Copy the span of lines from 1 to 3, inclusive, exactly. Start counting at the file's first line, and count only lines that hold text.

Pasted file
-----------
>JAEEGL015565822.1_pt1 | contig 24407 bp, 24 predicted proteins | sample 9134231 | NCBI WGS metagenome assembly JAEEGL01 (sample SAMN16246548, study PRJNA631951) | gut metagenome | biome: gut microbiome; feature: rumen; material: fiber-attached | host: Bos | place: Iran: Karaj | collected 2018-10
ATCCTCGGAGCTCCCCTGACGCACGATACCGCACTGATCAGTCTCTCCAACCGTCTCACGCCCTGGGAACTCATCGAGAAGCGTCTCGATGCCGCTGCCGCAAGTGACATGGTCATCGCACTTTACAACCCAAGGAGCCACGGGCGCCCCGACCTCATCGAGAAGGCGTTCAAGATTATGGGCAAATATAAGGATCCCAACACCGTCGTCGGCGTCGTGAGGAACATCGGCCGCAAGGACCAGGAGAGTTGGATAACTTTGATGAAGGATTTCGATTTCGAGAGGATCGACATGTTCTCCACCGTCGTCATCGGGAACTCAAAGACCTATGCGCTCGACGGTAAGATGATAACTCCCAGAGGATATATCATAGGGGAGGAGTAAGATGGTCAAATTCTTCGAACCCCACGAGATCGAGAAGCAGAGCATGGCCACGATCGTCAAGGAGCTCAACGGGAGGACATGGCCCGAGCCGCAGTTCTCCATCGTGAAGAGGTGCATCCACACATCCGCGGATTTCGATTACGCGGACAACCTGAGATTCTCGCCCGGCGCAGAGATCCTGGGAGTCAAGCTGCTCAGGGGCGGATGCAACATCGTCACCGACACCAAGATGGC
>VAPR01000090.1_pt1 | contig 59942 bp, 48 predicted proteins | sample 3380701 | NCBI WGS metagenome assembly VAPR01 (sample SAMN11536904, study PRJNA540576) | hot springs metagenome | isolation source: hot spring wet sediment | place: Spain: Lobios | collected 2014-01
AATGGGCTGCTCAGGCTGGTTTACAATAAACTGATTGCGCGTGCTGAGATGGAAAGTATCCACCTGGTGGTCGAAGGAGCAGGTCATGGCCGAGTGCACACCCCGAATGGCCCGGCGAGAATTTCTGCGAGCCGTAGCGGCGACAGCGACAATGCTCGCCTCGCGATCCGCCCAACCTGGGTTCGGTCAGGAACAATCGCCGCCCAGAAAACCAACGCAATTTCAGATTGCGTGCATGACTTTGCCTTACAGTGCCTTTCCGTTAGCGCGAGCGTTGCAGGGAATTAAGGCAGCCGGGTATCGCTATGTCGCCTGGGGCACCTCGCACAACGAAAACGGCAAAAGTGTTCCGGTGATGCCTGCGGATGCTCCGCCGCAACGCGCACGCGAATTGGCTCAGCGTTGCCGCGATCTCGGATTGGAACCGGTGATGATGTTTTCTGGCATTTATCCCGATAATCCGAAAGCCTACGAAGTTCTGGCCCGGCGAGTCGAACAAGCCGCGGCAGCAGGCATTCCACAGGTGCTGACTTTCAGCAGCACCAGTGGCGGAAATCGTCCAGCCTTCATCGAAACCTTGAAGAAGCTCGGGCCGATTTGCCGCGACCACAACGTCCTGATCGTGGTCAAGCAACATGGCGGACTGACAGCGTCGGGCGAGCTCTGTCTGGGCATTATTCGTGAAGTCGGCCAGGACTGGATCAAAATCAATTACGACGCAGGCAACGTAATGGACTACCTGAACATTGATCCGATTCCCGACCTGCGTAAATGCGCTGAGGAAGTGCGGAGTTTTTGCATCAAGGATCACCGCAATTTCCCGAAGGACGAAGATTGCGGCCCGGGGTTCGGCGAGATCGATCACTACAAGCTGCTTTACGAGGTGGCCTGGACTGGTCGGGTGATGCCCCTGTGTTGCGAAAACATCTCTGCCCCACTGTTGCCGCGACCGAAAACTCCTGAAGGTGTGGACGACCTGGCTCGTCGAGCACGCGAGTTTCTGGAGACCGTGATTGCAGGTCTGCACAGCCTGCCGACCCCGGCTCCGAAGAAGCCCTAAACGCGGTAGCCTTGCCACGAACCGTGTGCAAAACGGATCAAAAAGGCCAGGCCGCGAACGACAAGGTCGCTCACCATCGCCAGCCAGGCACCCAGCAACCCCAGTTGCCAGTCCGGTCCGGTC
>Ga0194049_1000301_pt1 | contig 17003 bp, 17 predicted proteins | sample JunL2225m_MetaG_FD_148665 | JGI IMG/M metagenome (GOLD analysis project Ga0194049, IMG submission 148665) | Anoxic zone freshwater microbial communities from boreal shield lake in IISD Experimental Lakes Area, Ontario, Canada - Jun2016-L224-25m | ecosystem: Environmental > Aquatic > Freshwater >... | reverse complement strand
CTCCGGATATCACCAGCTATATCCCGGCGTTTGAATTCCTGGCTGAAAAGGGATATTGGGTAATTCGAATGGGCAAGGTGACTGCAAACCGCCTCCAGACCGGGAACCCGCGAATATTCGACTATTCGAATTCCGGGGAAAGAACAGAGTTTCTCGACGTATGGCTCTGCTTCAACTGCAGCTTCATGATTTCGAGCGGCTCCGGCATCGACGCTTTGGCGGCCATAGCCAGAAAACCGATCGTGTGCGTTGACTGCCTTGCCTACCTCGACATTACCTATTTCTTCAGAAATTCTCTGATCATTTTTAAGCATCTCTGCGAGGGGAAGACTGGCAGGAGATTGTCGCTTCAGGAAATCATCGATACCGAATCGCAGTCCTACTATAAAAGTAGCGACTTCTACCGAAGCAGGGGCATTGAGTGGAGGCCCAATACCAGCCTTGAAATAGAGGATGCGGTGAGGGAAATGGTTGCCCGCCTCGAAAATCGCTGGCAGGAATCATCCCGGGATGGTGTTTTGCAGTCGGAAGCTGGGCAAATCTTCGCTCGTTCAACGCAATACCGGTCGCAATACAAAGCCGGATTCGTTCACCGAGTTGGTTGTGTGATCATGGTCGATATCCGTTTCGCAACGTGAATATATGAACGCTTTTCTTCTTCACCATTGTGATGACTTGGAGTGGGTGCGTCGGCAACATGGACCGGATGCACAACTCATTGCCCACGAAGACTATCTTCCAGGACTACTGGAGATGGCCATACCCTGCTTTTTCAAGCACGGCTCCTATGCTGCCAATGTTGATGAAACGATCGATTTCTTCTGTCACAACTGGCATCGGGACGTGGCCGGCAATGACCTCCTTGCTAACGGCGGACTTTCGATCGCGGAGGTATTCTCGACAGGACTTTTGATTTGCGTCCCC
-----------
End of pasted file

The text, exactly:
>JAEEGL015565822.1_pt1 | contig 24407 bp, 24 predicted proteins | sample 9134231 | NCBI WGS metagenome assembly JAEEGL01 (sample SAMN16246548, study PRJNA631951) | gut metagenome | biome: gut microbiome; feature: rumen; material: fiber-attached | host: Bos | place: Iran: Karaj | collected 2018-10
ATCCTCGGAGCTCCCCTGACGCACGATACCGCACTGATCAGTCTCTCCAACCGTCTCACGCCCTGGGAACTCATCGAGAAGCGTCTCGATGCCGCTGCCGCAAGTGACATGGTCATCGCACTTTACAACCCAAGGAGCCACGGGCGCCCCGACCTCATCGAGAAGGCGTTCAAGATTATGGGCAAATATAAGGATCCCAACACCGTCGTCGGCGTCGTGAGGAACATCGGCCGCAAGGACCAGGAGAGTTGGATAACTTTGATGAAGGATTTCGATTTCGAGAGGATCGACATGTTCTCCACCGTCGTCATCGGGAACTCAAAGACCTATGCGCTCGACGGTAAGATGATAACTCCCAGAGGATATATCATAGGGGAGGAGTAAGATGGTCAAATTCTTCGAACCCCACGAGATCGAGAAGCAGAGCATGGCCACGATCGTCAAGGAGCTCAACGGGAGGACATGGCCCGAGCCGCAGTTCTCCATCGTGAAGAGGTGCATCCACACATCCGCGGATTTCGATTACGCGGACAACCTGAGATTCTCGCCCGGCGCAGAGATCCTGGGAGTCAAGCTGCTCAGGGGCGGATGCAACATCGTCACCGACACCAAGATGGC
>VAPR01000090.1_pt1 | contig 59942 bp, 48 predicted proteins | sample 3380701 | NCBI WGS metagenome assembly VAPR01 (sample SAMN11536904, study PRJNA540576) | hot springs metagenome | isolation source: hot spring wet sediment | place: Spain: Lobios | collected 2014-01